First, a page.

If there’s one classic Mexican coin that makes its way into U.S. coin
collections, it’s the Pillar dollar or “piece of eight” struck at the
Mexico City Mint in the 18th century.
The design features two globes, representing the Old and New worlds,
between pillars, under a crown. The Spanish arms and denomination are
found on the reverse.
Pillar dollars were struck across South America under Spanish
colonial rule and circulated widely in early America, and across the
globe. Although the Pillar dollar was of foreign origin, it was legal
tender in the United States until the Coinage Act of 1857 was passed.
It’s collected as a world crown (a large silver coin), coins
popularly branded in the mid-20th century as “silver dollars of the
world.” Crowns get their name from the British denomination of a
crown, which equalled 5 shillings.
To U.S. collectors, the Pillar dollar, the 8-real coin struck
between 1732 and 1772, is possibly the most iconic foreign coin of the
18th century. Handsome, common examples from the Mexico City Mint in
Very Fine condition can sell in online auctions at the $150 to $200 level.
In a Sept. 11, 2012, Heritage auction a group of five Mexico City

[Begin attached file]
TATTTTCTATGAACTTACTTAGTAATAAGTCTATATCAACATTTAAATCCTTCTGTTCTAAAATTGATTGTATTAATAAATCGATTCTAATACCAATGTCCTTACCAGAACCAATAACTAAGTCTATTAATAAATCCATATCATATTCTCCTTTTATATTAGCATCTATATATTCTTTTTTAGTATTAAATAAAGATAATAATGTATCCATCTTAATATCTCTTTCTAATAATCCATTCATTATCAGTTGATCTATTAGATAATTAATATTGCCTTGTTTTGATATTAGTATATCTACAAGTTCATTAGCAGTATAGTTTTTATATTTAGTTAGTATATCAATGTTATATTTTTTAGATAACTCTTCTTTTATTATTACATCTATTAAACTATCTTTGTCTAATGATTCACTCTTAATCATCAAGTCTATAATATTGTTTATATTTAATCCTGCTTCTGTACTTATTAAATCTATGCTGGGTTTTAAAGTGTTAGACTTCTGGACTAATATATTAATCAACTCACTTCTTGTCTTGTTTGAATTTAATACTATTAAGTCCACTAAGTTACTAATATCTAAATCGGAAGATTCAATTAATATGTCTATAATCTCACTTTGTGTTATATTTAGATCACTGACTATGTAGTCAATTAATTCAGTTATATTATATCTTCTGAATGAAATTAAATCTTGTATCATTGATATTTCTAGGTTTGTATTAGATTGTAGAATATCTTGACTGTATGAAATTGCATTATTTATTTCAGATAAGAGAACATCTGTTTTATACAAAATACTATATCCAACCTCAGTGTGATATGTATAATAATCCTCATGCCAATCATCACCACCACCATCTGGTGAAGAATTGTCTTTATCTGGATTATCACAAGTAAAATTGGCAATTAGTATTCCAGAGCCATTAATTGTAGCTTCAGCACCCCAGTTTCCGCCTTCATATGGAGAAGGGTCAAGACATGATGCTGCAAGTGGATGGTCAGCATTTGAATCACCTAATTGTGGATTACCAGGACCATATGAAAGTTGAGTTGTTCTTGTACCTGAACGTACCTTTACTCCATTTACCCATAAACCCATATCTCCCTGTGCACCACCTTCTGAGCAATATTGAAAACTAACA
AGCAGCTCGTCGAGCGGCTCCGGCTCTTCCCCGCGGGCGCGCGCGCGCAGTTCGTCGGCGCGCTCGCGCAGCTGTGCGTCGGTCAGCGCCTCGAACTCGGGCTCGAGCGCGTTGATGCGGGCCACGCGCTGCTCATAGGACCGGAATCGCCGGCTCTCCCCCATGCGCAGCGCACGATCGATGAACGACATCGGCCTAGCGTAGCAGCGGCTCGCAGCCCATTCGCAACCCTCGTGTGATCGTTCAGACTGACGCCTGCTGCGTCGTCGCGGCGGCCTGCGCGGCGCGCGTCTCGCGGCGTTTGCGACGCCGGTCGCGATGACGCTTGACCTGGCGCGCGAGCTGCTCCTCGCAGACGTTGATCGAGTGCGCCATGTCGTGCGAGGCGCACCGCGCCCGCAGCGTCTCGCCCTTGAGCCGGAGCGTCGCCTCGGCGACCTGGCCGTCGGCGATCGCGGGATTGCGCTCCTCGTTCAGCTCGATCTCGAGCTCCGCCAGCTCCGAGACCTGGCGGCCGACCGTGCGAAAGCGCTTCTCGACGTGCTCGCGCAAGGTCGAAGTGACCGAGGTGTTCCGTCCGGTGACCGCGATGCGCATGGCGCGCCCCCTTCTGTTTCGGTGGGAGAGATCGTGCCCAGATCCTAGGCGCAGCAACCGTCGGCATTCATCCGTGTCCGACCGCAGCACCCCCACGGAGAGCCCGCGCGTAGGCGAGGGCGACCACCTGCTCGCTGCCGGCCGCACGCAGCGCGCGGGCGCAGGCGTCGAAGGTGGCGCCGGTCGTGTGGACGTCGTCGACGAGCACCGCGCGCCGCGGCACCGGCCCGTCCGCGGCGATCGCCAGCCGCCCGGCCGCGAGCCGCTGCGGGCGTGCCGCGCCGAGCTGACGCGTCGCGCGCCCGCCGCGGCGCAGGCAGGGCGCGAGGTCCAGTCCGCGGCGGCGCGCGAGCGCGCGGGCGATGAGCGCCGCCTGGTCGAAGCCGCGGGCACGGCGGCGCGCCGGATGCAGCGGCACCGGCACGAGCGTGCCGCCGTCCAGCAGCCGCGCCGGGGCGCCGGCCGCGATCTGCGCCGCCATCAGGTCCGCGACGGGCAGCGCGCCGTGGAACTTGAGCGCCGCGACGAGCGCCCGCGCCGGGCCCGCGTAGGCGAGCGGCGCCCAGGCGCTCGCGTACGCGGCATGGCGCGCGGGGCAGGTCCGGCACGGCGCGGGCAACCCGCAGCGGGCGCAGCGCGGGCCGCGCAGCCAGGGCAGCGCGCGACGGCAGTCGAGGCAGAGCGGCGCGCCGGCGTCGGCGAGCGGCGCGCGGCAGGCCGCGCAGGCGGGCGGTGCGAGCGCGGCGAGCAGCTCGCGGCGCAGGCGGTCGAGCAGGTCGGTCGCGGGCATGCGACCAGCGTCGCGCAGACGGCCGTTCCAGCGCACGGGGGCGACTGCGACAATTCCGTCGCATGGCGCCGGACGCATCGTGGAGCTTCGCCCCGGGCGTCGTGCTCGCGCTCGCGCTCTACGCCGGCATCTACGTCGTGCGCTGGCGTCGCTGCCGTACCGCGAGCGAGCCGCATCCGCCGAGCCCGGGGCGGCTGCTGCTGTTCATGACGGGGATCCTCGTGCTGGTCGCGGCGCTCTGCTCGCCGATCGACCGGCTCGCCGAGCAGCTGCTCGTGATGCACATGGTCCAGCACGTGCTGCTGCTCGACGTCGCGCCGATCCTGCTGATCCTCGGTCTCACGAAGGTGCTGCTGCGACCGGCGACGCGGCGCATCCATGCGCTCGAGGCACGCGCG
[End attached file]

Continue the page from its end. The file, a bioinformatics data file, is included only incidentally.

Mint Pillar dollars graded Fine to Very Fine brought $940, or less
than $190 each.
Perhaps the ultimate Pillar dollar for a U.S. collector was offered
at Heritage’s Jan. 15 auction of the world coin portion of the Eric P.
Newman Collection. The 1834 Pillar dollar graded About Uncirculated 58
by Numismatic Guaranty Corp. had a modest estimate, but the coin’s
rainbow toning and the provenance carried it to $2,350.
Bust type 8-real dollars were struck from 1772 to 1825 and also
circulated widely around the world. These are generally less expensive
than their Pillar dollar counterparts. A solid Very Fine example might
cost $75 to $90 in an online auction while one with impaired surfaces
— such as one that was found in a shipwreck — may be purchased with a
bit of searching for under $50.